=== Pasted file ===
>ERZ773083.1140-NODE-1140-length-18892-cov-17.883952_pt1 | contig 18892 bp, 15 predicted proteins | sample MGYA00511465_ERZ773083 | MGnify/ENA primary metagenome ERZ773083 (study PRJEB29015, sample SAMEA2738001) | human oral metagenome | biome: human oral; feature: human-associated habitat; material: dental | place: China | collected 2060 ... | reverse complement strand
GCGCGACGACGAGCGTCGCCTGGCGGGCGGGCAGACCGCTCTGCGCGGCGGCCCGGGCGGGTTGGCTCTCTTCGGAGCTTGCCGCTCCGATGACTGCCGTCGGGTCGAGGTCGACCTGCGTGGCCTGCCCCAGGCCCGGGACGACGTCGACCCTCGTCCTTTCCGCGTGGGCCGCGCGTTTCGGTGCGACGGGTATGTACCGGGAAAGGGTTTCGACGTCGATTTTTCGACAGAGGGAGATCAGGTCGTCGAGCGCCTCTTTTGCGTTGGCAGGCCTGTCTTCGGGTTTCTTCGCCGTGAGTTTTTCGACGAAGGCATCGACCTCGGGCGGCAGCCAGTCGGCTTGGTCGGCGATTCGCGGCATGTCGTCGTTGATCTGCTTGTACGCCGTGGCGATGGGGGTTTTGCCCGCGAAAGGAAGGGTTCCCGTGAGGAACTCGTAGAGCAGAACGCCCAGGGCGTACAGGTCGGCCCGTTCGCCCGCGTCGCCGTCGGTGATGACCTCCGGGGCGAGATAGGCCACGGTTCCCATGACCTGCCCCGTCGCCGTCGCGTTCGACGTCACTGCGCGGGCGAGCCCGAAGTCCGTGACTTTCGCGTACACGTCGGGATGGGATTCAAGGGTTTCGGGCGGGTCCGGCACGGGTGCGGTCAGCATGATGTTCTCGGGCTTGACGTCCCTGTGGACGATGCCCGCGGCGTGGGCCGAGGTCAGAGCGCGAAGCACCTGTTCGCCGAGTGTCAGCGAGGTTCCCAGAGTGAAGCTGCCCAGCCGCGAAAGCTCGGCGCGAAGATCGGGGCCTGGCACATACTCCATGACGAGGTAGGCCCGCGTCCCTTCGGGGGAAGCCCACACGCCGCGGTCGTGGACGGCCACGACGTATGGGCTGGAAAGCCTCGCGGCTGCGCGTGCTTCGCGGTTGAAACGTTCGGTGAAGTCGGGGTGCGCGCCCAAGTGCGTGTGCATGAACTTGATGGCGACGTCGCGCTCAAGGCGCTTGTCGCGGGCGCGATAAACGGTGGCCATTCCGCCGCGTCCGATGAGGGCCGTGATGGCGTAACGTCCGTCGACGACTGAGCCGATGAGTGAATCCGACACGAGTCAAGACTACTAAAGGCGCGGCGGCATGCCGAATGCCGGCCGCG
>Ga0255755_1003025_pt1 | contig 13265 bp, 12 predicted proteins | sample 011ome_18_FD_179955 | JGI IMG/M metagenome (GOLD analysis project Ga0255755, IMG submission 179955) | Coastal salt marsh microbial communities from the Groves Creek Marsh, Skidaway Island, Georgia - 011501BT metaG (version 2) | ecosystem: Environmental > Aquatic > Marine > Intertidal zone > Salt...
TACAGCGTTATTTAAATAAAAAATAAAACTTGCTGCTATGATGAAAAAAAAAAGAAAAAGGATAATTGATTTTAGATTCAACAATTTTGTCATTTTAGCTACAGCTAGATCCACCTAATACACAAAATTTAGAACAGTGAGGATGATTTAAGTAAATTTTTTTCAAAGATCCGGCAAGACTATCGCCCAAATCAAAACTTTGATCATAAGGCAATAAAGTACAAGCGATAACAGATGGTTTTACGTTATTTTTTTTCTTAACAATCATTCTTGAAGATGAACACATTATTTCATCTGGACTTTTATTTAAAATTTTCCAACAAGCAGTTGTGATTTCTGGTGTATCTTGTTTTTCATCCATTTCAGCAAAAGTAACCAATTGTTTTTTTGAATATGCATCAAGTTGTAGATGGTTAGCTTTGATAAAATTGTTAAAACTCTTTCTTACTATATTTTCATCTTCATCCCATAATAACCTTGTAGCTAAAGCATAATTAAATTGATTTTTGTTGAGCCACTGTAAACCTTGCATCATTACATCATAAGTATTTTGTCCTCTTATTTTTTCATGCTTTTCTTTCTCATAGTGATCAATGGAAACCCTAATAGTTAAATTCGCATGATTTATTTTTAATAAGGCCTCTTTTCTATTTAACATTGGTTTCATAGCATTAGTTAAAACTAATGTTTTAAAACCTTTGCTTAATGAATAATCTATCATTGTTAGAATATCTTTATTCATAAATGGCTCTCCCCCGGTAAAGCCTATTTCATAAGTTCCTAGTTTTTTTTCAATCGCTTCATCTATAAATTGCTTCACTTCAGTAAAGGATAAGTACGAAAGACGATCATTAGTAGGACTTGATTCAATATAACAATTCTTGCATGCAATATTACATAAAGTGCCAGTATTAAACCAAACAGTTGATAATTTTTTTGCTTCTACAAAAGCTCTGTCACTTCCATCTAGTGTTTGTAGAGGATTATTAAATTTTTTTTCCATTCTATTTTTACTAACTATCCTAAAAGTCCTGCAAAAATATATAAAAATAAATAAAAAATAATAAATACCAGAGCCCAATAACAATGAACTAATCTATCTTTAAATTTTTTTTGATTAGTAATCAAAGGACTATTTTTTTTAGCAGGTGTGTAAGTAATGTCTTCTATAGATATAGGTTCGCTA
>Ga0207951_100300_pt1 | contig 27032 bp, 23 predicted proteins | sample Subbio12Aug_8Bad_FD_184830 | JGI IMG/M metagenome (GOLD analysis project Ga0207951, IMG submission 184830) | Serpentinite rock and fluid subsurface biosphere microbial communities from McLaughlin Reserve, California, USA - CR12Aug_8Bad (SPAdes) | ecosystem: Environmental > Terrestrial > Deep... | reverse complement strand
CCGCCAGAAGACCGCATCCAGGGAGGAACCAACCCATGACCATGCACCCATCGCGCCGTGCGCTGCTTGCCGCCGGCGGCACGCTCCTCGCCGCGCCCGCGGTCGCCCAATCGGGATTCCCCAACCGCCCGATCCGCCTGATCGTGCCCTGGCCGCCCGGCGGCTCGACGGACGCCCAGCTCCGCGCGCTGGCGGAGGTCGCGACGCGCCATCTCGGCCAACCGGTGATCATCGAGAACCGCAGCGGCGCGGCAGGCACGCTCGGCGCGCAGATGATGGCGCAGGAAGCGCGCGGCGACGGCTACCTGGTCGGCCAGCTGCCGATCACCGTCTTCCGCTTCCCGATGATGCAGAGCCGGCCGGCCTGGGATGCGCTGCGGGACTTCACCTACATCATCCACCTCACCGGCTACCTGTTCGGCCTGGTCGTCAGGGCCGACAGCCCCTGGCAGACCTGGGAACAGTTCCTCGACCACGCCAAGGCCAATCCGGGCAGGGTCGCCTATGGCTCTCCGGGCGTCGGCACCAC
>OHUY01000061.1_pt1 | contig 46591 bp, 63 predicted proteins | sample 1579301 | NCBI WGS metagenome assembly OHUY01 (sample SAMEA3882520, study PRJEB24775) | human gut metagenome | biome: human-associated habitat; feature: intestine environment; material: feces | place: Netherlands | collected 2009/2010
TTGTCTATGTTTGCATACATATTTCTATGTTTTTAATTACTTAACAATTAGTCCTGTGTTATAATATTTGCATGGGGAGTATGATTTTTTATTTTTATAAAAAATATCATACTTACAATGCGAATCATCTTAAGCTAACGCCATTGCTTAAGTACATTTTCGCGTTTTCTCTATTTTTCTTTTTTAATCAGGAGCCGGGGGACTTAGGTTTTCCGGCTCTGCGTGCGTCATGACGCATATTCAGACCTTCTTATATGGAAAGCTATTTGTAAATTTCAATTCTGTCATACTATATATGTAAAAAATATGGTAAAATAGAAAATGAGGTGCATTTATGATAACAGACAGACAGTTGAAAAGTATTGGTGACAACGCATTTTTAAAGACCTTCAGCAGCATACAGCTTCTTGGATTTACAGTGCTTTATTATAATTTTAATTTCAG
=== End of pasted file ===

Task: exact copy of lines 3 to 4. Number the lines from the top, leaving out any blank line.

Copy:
>Ga0255755_1003025_pt1 | contig 13265 bp, 12 predicted proteins | sample 011ome_18_FD_179955 | JGI IMG/M metagenome (GOLD analysis project Ga0255755, IMG submission 179955) | Coastal salt marsh microbial communities from the Groves Creek Marsh, Skidaway Island, Georgia - 011501BT metaG (version 2) | ecosystem: Environmental > Aquatic > Marine > Intertidal zone > Salt...
TACAGCGTTATTTAAATAAAAAATAAAACTTGCTGCTATGATGAAAAAAAAAAGAAAAAGGATAATTGATTTTAGATTCAACAATTTTGTCATTTTAGCTACAGCTAGATCCACCTAATACACAAAATTTAGAACAGTGAGGATGATTTAAGTAAATTTTTTTCAAAGATCCGGCAAGACTATCGCCCAAATCAAAACTTTGATCATAAGGCAATAAAGTACAAGCGATAACAGATGGTTTTACGTTATTTTTTTTCTTAACAATCATTCTTGAAGATGAACACATTATTTCATCTGGACTTTTATTTAAAATTTTCCAACAAGCAGTTGTGATTTCTGGTGTATCTTGTTTTTCATCCATTTCAGCAAAAGTAACCAATTGTTTTTTTGAATATGCATCAAGTTGTAGATGGTTAGCTTTGATAAAATTGTTAAAACTCTTTCTTACTATATTTTCATCTTCATCCCATAATAACCTTGTAGCTAAAGCATAATTAAATTGATTTTTGTTGAGCCACTGTAAACCTTGCATCATTACATCATAAGTATTTTGTCCTCTTATTTTTTCATGCTTTTCTTTCTCATAGTGATCAATGGAAACCCTAATAGTTAAATTCGCATGATTTATTTTTAATAAGGCCTCTTTTCTATTTAACATTGGTTTCATAGCATTAGTTAAAACTAATGTTTTAAAACCTTTGCTTAATGAATAATCTATCATTGTTAGAATATCTTTATTCATAAATGGCTCTCCCCCGGTAAAGCCTATTTCATAAGTTCCTAGTTTTTTTTCAATCGCTTCATCTATAAATTGCTTCACTTCAGTAAAGGATAAGTACGAAAGACGATCATTAGTAGGACTTGATTCAATATAACAATTCTTGCATGCAATATTACATAAAGTGCCAGTATTAAACCAAACAGTTGATAATTTTTTTGCTTCTACAAAAGCTCTGTCACTTCCATCTAGTGTTTGTAGAGGATTATTAAATTTTTTTTCCATTCTATTTTTACTAACTATCCTAAAAGTCCTGCAAAAATATATAAAAATAAATAAAAAATAATAAATACCAGAGCCCAATAACAATGAACTAATCTATCTTTAAATTTTTTTTGATTAGTAATCAAAGGACTATTTTTTTTAGCAGGTGTGTAAGTAATGTCTTCTATAGATATAGGTTCGCTA